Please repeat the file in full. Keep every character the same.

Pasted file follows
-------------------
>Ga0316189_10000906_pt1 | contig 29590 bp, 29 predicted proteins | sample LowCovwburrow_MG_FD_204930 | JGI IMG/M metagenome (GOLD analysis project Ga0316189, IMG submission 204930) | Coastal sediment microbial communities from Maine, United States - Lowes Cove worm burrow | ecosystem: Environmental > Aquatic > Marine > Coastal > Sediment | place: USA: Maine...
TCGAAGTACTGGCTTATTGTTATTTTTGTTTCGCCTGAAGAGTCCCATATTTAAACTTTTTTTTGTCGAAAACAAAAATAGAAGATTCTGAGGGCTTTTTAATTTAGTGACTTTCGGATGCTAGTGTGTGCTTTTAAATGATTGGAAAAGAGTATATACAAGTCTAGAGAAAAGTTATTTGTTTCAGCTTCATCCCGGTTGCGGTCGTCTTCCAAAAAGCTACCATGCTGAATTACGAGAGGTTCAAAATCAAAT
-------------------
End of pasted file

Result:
>Ga0316189_10000906_pt1 | contig 29590 bp, 29 predicted proteins | sample LowCovwburrow_MG_FD_204930 | JGI IMG/M metagenome (GOLD analysis project Ga0316189, IMG submission 204930) | Coastal sediment microbial communities from Maine, United States - Lowes Cove worm burrow | ecosystem: Environmental > Aquatic > Marine > Coastal > Sediment | place: USA: Maine...
TCGAAGTACTGGCTTATTGTTATTTTTGTTTCGCCTGAAGAGTCCCATATTTAAACTTTTTTTTGTCGAAAACAAAAATAGAAGATTCTGAGGGCTTTTTAATTTAGTGACTTTCGGATGCTAGTGTGTGCTTTTAAATGATTGGAAAAGAGTATATACAAGTCTAGAGAAAAGTTATTTGTTTCAGCTTCATCCCGGTTGCGGTCGTCTTCCAAAAAGCTACCATGCTGAATTACGAGAGGTTCAAAATCAAAT